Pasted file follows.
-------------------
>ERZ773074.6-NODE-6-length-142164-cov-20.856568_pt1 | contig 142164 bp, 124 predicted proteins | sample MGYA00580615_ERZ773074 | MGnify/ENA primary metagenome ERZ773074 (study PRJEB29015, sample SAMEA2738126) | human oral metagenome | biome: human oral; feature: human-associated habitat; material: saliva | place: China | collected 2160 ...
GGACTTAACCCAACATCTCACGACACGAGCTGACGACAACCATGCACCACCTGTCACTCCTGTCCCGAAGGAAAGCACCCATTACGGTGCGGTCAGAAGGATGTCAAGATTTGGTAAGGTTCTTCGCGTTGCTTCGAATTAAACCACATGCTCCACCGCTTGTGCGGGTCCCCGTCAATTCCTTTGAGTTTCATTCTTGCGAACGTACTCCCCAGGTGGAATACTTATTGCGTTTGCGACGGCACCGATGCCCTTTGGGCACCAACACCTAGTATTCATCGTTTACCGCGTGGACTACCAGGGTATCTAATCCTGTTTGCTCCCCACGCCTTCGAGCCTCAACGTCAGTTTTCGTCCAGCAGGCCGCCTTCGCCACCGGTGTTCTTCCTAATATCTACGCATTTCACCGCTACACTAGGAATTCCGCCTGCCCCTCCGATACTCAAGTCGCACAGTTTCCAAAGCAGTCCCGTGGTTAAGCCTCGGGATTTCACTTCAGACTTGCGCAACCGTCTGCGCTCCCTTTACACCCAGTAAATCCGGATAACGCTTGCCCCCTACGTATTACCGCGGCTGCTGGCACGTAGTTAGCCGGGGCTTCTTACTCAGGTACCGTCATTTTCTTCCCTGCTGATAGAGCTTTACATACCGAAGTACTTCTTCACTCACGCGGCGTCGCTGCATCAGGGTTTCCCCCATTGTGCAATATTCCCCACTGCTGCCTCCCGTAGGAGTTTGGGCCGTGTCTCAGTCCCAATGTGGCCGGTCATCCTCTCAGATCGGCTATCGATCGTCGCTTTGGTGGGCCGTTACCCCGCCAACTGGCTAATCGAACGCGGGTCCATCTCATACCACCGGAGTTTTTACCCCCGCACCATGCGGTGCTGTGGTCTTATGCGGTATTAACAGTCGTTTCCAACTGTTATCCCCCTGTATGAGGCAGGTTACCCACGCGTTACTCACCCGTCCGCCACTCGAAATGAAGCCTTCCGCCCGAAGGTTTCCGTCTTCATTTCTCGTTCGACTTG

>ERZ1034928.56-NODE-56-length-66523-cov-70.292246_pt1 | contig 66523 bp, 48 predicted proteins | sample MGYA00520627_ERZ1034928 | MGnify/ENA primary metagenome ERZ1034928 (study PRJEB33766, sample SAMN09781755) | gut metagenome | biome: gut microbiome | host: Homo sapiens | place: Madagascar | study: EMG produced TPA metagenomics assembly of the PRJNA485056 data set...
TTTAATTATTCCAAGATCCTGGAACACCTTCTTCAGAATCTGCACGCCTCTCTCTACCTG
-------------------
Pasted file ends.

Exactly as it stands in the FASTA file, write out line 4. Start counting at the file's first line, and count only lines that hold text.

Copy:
TTTAATTATTCCAAGATCCTGGAACACCTTCTTCAGAATCTGCACGCCTCTCTCTACCTG